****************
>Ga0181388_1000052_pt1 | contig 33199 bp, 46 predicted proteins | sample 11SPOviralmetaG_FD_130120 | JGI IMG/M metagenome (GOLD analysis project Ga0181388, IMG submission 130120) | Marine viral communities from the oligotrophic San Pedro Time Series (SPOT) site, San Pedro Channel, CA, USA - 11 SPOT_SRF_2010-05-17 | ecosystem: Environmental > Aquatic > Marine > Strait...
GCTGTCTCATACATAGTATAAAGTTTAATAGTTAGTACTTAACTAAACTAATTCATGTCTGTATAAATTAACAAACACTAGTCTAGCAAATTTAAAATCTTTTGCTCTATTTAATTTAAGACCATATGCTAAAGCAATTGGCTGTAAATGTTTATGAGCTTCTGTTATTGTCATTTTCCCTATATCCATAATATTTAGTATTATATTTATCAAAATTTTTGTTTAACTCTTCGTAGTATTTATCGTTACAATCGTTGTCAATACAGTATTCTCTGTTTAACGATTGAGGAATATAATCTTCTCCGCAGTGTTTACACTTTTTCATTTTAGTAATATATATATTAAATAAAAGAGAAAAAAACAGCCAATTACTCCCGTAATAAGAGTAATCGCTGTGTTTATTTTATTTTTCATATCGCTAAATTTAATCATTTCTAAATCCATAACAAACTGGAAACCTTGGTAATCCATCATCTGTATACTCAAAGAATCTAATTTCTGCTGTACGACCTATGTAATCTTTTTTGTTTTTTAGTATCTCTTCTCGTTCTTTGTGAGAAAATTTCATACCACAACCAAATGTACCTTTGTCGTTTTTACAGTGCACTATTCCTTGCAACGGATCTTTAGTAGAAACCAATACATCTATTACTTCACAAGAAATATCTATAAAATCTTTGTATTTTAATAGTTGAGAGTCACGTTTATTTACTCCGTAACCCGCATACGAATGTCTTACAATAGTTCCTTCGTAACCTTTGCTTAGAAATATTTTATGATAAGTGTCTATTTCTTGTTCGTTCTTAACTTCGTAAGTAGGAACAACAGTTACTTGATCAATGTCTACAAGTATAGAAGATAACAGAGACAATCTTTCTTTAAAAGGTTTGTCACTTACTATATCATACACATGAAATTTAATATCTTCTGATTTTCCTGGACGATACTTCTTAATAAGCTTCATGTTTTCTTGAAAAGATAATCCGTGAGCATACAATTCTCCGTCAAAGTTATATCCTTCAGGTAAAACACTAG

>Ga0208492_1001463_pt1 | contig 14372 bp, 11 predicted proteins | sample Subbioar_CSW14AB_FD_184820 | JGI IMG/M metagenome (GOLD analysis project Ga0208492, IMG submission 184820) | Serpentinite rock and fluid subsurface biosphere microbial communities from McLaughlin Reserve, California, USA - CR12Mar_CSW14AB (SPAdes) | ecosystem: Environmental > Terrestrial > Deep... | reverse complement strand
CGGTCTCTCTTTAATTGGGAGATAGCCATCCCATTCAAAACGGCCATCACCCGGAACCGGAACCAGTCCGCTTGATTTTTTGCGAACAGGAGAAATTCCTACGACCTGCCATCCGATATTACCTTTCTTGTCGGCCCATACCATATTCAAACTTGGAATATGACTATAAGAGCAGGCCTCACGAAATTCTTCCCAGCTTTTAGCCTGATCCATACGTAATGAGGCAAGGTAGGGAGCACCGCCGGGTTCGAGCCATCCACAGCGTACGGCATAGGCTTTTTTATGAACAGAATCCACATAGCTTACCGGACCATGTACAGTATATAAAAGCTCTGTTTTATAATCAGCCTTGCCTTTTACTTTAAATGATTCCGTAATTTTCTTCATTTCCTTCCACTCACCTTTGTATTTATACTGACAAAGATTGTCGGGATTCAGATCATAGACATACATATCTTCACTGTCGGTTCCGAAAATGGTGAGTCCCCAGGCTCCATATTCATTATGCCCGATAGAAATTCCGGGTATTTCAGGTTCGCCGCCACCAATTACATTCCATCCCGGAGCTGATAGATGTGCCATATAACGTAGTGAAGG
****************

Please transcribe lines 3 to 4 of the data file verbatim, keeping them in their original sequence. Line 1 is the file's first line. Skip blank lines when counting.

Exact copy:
>Ga0208492_1001463_pt1 | contig 14372 bp, 11 predicted proteins | sample Subbioar_CSW14AB_FD_184820 | JGI IMG/M metagenome (GOLD analysis project Ga0208492, IMG submission 184820) | Serpentinite rock and fluid subsurface biosphere microbial communities from McLaughlin Reserve, California, USA - CR12Mar_CSW14AB (SPAdes) | ecosystem: Environmental > Terrestrial > Deep... | reverse complement strand
CGGTCTCTCTTTAATTGGGAGATAGCCATCCCATTCAAAACGGCCATCACCCGGAACCGGAACCAGTCCGCTTGATTTTTTGCGAACAGGAGAAATTCCTACGACCTGCCATCCGATATTACCTTTCTTGTCGGCCCATACCATATTCAAACTTGGAATATGACTATAAGAGCAGGCCTCACGAAATTCTTCCCAGCTTTTAGCCTGATCCATACGTAATGAGGCAAGGTAGGGAGCACCGCCGGGTTCGAGCCATCCACAGCGTACGGCATAGGCTTTTTTATGAACAGAATCCACATAGCTTACCGGACCATGTACAGTATATAAAAGCTCTGTTTTATAATCAGCCTTGCCTTTTACTTTAAATGATTCCGTAATTTTCTTCATTTCCTTCCACTCACCTTTGTATTTATACTGACAAAGATTGTCGGGATTCAGATCATAGACATACATATCTTCACTGTCGGTTCCGAAAATGGTGAGTCCCCAGGCTCCATATTCATTATGCCCGATAGAAATTCCGGGTATTTCAGGTTCGCCGCCACCAATTACATTCCATCCCGGAGCTGATAGATGTGCCATATAACGTAGTGAAGG